Monday, February 24, 2014

Two Thumbs Way...

So, is it true that bad books make good movies, and good books make bad movies?

In my head, a list of good movies (and TV series – I’m arbitrarily expanding the question) flits by and, yes, I’d have to say at least a few came from dogs of books. But it would be unkind and impolitic to identify the books I think were awful enough to make this list. I will offer one: The Frost detective series on British TV was created from the late R.D. Wingfield’s handful of books. I saw the series first and liked it more than the books, which were depressingly misogynistic in tone.

I have fewer friends in the film industry than in the author community, so for the next list, yes, some books and series I have loved just didn’t fly when translated to the screen and I’ll name names. V.I. Warshawski’s conscience-driven exploits didn’t take off even though Kathleen Turner’s a fine actor. Reacher doesn’t work for me played by a short guy who grins and grimaces for hours, even though – or perhaps because – he does many of his own stunts. The pert blonde who tried to sound like Stephanie Plum was so very wrong for the part of someone who grew up in Trenton. The only actor who could have done her right was Cher 30 years ago. Inspector Lynley on TV didn’t cut it for me and the wonderful actress who played Barbara Havers was way too attractive. I like my Havers lumpy, thank you. Some of this is casting and directing, but a lot of it is the scripts, usually “based on” rather than close to the originals and for good reason, i.e. 42 minutes or 109 minutes or whatever the convention is. The stories don’t get to unfold properly, there’s no character arc unless it’s in a TV series, and for some reason, there’s no suspense.

Exceptions to the rule: French crime drama in film. Why I don’t know but, man, do they do it well. But I’m wandering off topic since I have no idea if they were books first.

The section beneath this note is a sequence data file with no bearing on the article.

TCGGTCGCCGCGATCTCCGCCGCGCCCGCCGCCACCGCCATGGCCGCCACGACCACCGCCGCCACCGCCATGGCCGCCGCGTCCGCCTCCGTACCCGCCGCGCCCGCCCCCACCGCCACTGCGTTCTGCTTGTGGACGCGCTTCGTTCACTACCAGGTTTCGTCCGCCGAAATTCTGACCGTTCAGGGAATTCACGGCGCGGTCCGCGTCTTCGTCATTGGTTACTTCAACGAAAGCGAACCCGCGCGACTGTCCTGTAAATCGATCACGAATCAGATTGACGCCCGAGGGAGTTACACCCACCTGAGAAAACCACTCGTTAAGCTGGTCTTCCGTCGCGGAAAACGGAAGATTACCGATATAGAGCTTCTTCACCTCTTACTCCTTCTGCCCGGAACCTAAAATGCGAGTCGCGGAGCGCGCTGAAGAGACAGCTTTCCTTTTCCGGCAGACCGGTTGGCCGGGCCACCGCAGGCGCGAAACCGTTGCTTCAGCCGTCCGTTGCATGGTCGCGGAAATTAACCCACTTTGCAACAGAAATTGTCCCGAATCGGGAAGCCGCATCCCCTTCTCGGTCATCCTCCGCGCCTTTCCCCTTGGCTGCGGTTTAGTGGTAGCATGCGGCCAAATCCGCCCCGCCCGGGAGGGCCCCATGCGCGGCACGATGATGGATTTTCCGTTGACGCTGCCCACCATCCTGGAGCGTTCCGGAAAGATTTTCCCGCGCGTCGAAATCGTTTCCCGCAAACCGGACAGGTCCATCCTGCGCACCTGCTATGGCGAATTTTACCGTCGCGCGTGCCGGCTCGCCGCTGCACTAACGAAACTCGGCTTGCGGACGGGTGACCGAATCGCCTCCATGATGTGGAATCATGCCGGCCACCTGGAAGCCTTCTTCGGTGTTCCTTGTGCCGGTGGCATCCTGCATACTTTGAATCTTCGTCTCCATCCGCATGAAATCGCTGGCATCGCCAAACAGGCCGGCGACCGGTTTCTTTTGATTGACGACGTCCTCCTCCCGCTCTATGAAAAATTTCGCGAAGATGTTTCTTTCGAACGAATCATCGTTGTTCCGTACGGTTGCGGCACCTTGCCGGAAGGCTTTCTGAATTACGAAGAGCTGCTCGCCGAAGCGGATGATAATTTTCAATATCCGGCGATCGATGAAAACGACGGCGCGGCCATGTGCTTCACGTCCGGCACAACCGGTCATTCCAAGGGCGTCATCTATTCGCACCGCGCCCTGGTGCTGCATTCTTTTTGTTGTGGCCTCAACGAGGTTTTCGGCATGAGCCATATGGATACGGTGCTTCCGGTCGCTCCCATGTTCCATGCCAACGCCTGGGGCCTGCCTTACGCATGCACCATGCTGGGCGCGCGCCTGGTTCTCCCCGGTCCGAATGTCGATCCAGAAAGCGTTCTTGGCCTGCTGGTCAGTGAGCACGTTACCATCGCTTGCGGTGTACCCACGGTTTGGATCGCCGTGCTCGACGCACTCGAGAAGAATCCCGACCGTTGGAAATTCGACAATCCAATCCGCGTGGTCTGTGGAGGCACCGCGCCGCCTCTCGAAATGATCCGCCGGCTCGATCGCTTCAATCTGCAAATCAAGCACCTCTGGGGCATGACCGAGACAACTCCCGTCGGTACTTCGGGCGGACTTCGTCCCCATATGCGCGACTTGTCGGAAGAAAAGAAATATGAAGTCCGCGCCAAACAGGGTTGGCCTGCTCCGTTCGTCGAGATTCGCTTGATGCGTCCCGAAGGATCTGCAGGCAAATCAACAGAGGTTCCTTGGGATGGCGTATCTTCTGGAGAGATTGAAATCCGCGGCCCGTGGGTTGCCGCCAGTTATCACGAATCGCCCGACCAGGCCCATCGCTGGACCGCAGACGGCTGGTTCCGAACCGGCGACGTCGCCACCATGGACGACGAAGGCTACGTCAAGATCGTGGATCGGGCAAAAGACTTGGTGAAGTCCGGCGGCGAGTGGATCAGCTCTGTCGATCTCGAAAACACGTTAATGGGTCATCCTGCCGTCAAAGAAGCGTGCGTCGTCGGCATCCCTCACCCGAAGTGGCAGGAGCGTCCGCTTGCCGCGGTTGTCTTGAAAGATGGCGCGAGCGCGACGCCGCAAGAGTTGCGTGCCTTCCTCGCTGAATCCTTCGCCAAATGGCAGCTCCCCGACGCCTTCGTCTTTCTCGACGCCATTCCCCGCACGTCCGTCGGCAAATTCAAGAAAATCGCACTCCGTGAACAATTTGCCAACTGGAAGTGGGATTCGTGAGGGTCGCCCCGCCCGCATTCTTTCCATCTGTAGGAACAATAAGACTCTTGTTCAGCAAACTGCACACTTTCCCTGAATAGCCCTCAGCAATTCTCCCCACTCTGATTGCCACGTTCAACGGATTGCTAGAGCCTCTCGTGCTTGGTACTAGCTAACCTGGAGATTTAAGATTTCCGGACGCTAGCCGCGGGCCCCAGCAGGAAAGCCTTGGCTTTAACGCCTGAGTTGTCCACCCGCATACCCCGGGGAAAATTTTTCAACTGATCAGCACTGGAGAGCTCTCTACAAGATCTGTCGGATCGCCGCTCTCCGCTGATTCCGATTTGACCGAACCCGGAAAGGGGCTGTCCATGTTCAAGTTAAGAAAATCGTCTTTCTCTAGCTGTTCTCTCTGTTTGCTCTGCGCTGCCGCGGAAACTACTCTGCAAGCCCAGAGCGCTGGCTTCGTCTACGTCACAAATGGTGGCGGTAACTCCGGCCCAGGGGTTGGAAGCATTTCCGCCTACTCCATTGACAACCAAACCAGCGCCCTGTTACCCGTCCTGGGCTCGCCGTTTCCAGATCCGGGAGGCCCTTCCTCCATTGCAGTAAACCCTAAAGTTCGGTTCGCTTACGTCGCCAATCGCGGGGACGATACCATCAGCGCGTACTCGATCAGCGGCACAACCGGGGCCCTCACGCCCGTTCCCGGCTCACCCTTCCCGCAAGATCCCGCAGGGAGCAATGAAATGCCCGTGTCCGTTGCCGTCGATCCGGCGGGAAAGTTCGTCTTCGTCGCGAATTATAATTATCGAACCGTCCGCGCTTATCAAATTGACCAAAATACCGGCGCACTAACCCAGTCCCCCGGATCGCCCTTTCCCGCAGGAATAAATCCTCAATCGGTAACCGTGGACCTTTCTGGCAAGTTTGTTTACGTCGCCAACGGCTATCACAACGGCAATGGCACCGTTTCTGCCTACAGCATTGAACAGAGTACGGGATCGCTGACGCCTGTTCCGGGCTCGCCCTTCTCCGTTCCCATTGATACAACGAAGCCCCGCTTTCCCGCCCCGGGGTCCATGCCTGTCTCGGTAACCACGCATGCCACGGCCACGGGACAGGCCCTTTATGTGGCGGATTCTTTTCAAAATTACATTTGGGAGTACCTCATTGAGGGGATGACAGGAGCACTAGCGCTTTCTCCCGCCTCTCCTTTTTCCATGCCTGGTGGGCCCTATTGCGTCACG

The question didn’t ask what good books made good movies – Val McDermid, Ann Cleeves, and Kate Atkinson come to mind immediately. Good storytelling, good translations to screen, and excellent casting. So all of you with optioned books, don’t lose heart. There’s hope!

Meanwhile, what about you, fellow Criminal Minds? Disagree with me completely? Have more to add to the lists?

- Susan C Shea


Paul D. Marks said...

Good piece, Susan. And re: people with optioned books or books being made into movies, there's so many elements that go into the making of a movie, the writing of a screenplay that it's really a crap shoot. And the author loses control, unless you're Grisham or someone of that rank – and even then they probably don't have any control – all you can do is hope for the best.

Meredith Cole said...

As someone who writes both screenplays and novels, I have to say that what makes certain novels great (internal conflict, rich history, complicated backstory, etc.) is part of what makes them terrible movies. Lots of brooding close-ups (or too much voice over) and a film starts to really drag.

Barry Knister said...

The simple, or not-so-simple truth is that print is the right medium for presenting complexity and inner reality. Video must traffic in surfaces--and keep moving. But video now runs our culture, and whether, in a few years, very many people will still want to reflect on anything complex has become a vexing question.

Robin Spano said...

Meredith, that's really interesting point! Different ingredients make different experiences good.

As always, Susan, I thoroughly enjoyed reading your post.

Susan C Shea said...

Paul, I agree that we hear mostly that authors don't retain control. Craig Johnson seems to have built a great relationship with the people making "Longmire," but then that's Craig's style. Elmore Leonard said he thought "Justified" got it right, and I know everyone involved revered and consulted him.

Meredith, you've put your finger on what can go so wrong! You're right.

Barry, your description of the surface quality of visualized books, and the speed with which directors think we want content presented, is good, and discouraging. I even notice one-sentence scenes cropping up on "Downton." Sheesh, no time to think!

Catriona McPherson said...

"I like my Havers lumpy." Ha!